Enquirer asks: “What shall I do to keep my greyhound from howling at night?” Did you ever try feeding him on Paris green?

A new form of duel has lately been adopted in Mexico. The aggrieved party challenges his opponent to a ride on the Mexican Central Railroad.

Jones—“Hello! Where were you all last week?” Smith—“Down to the seashore.” Jones—” Did you have a comfortable time?” Smith—” Oh, yes; I made friends with the cook, and she let me sit by the stove.”

A retired base-ballist of some literary skill was asked to write an epitaph for a man who had just died after marrying his third wife. The ex-batter produced the following terse but expressive sentiment: “ Out on third.”

“ I never saw such a woman in all my life,” said Bass ; “ you are never satisfied with anything.” “ People who knew the man I took for a husband,” replied Mrs. B., ” think, on the contrary, that I am very easily satisfied.”

“My dear brethren,” saida minister, leaning forward and speaking very earnestly, “in this excessively warm and oppressive weather I can excuse a little drowsiness during the sermon, but I do wish that you would try and keep awake while the collection is being taken up.”

Mrs. B.—“ Are you not going to celebrate your wooden wedding ?”

Mrs. C.—” No; my first wedding was a wooden one.”

Mrs. B.—” Oh, it could not be, you know.”

Mrs. C.— “It was. I married a blockhead.”

“Carrie,” says one Somerville girl toanotheryesterday, “ are you going to the picnic tomorrow ? ” “lam; are you?” “Of course.” ” What do you intend to wear?” ” My white muslin, of course. What do you intend to wear? ’’ ” I will wear my waterproof cloak. I’ve been at picnics before.”

“ It’s a remarkable case,” said a doctor to a brother physician, the latter just entering the profession. ” My experience, of course, is not large,” returned the young man, modestly, “but I quite agree with you, doctor; it certainly is a remarkable case, and of great interest to the profession. Do you think we shall be able to save the patient ? ” ” Save the patient 1 ” exclaimed the first speaker ; “ no, we won’t be able to save the patient, but we will have a post mortem examination, and that is of much more importance.”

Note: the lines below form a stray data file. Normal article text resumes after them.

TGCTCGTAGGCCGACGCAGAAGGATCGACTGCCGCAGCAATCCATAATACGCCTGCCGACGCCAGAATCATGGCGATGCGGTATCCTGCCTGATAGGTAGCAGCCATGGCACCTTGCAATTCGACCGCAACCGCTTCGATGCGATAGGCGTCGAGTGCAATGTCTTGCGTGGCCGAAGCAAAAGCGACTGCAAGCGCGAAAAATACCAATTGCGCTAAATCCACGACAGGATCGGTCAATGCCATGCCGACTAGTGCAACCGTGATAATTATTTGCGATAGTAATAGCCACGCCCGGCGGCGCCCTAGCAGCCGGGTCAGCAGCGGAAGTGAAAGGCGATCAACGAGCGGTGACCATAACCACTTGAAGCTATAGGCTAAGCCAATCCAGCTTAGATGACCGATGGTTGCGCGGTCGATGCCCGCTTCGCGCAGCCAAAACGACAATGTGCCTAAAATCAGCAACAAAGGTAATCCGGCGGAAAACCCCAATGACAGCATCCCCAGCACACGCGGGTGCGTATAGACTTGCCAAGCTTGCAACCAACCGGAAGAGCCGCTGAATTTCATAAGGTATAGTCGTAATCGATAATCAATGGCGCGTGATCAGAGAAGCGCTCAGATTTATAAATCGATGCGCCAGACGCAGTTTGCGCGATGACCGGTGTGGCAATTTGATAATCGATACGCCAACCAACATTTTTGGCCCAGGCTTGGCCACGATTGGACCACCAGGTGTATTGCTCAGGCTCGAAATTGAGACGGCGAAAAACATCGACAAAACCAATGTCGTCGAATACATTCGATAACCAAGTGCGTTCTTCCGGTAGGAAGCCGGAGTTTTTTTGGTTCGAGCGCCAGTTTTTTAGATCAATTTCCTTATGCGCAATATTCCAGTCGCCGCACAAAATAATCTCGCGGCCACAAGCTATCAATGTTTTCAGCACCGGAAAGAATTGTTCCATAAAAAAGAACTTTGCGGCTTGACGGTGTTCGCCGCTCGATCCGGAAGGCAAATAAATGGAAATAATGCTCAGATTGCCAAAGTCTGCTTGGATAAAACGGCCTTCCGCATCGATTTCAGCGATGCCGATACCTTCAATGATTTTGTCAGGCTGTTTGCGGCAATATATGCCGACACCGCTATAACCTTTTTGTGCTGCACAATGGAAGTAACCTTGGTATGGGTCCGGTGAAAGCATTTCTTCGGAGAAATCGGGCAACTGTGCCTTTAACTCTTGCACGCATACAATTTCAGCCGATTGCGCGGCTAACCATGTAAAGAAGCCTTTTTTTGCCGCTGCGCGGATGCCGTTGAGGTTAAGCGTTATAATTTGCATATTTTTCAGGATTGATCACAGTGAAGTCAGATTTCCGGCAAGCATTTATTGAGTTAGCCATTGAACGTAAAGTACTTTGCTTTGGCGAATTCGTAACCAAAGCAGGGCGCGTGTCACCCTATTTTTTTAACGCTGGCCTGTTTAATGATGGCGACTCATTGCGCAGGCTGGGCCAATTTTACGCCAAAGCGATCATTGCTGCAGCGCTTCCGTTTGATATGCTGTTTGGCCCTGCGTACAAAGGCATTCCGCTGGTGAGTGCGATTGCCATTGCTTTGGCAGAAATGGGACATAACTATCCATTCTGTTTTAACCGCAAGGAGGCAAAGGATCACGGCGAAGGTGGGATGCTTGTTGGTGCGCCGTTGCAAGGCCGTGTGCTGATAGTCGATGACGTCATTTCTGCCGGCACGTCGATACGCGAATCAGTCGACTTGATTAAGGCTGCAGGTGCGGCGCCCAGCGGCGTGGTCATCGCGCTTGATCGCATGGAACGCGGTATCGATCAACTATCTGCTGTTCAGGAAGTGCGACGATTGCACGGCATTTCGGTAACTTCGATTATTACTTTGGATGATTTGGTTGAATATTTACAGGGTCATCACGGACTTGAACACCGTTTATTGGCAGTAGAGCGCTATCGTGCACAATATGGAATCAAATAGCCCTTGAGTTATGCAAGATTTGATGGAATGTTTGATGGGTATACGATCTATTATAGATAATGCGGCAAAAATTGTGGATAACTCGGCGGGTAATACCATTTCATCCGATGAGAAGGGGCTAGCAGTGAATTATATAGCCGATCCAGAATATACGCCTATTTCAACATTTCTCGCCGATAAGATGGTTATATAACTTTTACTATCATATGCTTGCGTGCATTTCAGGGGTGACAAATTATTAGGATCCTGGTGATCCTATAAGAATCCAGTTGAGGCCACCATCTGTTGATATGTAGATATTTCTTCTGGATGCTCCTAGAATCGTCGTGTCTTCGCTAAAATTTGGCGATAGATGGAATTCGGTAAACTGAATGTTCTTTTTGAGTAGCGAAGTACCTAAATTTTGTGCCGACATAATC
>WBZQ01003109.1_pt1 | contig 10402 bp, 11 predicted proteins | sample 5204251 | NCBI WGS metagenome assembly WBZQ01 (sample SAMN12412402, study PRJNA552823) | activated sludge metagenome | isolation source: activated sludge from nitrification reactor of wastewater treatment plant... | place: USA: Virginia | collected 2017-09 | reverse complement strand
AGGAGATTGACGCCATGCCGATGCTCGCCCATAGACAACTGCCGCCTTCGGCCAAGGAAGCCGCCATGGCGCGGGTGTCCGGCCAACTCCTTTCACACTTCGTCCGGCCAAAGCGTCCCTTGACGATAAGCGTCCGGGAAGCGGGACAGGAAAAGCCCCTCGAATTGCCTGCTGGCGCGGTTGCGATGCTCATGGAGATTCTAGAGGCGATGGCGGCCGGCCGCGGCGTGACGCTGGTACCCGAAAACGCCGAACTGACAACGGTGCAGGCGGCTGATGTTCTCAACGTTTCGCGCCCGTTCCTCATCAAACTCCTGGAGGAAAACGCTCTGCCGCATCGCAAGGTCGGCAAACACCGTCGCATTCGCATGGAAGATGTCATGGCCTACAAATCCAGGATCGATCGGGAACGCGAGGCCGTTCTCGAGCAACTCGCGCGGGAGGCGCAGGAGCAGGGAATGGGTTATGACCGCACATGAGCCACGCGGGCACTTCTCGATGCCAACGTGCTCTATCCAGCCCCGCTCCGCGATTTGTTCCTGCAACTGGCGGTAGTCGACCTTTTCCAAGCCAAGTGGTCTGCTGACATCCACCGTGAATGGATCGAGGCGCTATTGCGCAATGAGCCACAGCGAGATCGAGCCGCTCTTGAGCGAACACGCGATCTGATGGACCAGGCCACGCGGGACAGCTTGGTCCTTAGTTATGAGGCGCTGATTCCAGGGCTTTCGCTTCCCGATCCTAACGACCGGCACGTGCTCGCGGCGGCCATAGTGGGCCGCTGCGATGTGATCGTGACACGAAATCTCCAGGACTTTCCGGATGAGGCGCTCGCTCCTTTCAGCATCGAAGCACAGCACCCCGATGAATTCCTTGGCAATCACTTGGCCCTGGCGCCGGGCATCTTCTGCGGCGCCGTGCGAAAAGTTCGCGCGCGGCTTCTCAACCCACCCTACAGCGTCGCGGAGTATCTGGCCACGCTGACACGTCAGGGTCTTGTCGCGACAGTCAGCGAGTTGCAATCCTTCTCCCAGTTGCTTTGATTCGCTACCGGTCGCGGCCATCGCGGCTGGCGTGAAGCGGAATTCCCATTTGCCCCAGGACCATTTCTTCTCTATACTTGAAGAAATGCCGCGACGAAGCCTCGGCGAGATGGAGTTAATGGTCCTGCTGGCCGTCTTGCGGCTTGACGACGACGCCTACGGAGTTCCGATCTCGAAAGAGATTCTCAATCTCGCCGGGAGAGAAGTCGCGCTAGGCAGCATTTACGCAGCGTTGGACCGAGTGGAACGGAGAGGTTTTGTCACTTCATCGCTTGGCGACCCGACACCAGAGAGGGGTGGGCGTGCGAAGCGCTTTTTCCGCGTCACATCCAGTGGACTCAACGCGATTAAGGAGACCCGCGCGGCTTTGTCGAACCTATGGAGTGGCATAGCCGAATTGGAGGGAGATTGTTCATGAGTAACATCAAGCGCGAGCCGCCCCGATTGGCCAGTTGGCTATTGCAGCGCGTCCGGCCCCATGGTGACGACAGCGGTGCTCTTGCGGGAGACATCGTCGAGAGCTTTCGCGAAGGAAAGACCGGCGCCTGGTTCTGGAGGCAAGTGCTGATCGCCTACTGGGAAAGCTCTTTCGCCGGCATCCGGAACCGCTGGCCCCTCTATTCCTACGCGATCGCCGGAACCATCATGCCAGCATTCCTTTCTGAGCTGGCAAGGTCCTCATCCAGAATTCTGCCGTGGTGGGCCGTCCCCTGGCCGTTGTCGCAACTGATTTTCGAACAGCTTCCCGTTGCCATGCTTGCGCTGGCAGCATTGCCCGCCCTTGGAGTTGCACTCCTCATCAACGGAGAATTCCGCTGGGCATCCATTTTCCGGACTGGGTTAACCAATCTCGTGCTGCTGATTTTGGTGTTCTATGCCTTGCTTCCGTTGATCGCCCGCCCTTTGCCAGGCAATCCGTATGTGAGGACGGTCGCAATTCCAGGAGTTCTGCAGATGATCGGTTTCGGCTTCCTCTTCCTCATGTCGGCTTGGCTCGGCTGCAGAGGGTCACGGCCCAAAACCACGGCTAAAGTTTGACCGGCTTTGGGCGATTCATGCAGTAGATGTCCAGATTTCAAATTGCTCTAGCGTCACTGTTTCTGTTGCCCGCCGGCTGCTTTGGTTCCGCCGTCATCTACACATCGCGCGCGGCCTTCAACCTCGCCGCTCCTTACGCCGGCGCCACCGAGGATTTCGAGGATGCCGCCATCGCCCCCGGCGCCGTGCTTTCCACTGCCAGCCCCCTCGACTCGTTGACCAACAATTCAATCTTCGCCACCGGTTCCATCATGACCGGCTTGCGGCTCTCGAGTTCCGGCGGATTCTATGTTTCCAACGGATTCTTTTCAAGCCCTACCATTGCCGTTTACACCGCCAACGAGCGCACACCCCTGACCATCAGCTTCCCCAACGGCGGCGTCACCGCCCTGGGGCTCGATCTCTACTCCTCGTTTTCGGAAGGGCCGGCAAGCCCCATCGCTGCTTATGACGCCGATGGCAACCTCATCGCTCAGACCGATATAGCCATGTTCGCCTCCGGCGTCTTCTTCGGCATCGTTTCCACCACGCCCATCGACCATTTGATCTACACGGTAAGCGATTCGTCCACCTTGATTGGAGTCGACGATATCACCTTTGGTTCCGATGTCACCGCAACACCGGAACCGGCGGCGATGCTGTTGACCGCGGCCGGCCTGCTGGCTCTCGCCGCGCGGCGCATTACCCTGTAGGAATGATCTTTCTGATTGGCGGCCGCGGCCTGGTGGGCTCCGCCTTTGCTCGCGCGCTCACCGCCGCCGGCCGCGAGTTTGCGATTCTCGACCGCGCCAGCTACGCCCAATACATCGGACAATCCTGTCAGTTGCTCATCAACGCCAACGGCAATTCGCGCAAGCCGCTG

This forenoon a young rider jogged slowly past the City Ilall on his ” wheel.” There was a rent in one of his hose from which there fluttered yarn pennants of three different colors upon the fresh morning air, showing that he had at least three different pairs of stockings and possibly as many more.

A young widow, in erecting a monument to the ” dear departed,” cleverly availed herself of the opportunity to inscribe on his tomb: “Sacred to the memory of Mathusin Bexuchet, who departed this life aged sixty-eight years, regretting the necessity of parting from the most charming and best of women.”

A—“ You see that man over opposite ? Well, he was once one of the most respectable and respected citizens in town.” B—” And isn’t he now ? ” A— “Alas! no. He went yachting last summer and saw the sea serpent.” B—”And what of that ?” A—” Everybody now speaks of him as a liar and a drunkard.”

“ So you struck the man because he called you a liar?” said the police judge. “Yes, sir.” “ From which 1 am to infer that you were not a liar?” “Oh, no, I was a liar, and am yet. If I had not been a liar I should have paid no attention to the fellow’s remarks. Truth is so scarce, judge, that when I hear it I can’t keep down my enthusiasm.”

“ Clara, what makes you sit so close to George when he calls ? I hope you will not forget the proprieties, my child.” ” Oh, but ma, George is dreadful deaf.” “Yes, I remember, your father was troubled with the same complaint before we were married, but now I cannot go through his pantaloons’ pockets in the morning without waking him up.”

A police sergeant in Jersey City was boasting of the honesty that prevailed in his precinct. “ Why,” he said, ” you might hang your gold watch on a lamp-post in the evening and find it there still in the morning.” ” You don’t mean to say nobody would take the watch ?” exclaimed a listener. ” No ; I mean to say that nobody would take the lamp-post,” said the sergeant.

A mother frantically told the druggist that her little boy had swallowed an entire bottle of the medicine that was to be taken ” three drops every three hours.” The druggist pumped him out for $3, filled up another bottle, which he charged another dollar for, and softly patted the flagon of aquapura as he stood it back on the shelf, and remarked: “Ah, my good friend, there is no ‘druggist’s mistake’ in you.”

“We are lost; everything is gone!” he exclaimed as he wrung his hands and paced the floor. ” Not everything, Charles,” interrupted his weeping wile. ” The furniture is pawned,” he continued, ” the jewelry is pawned, the books are pawned, and now the clothes off our back. 1 cannot get work, and we shall starve.” ” Don’t despair, Charles. Recollect you still have me left.” ” I don’t see how that helps me much. I can’t pawn you.”

Pat was a fresh arrival and had obtained a situation in a hotel as a sort of man-of-all-work. ” Now, Pat,” said the landlord, ” you see that sign, ‘ Gentlemen must use the spittoons.’ If you notice any of the guests violating that rule I want you to report the matter to me.” ” Oi wull, sor.” Pat kept a sharp eye out, and, after watching a gentleman for half an hour, he went up to him and said: ” D’ye moind that sign forninst the wall, soir ? ” “Yes.” “ Phy don’t ye obsarve it, thin ?” “I am not spitting on the carpet,” said the gentleman, rather astonished. ” Oi knaw yer not, an’ ycr not usin’ the spettune naythur. 8pct, ye thafe, or Oi’ll report yez.”

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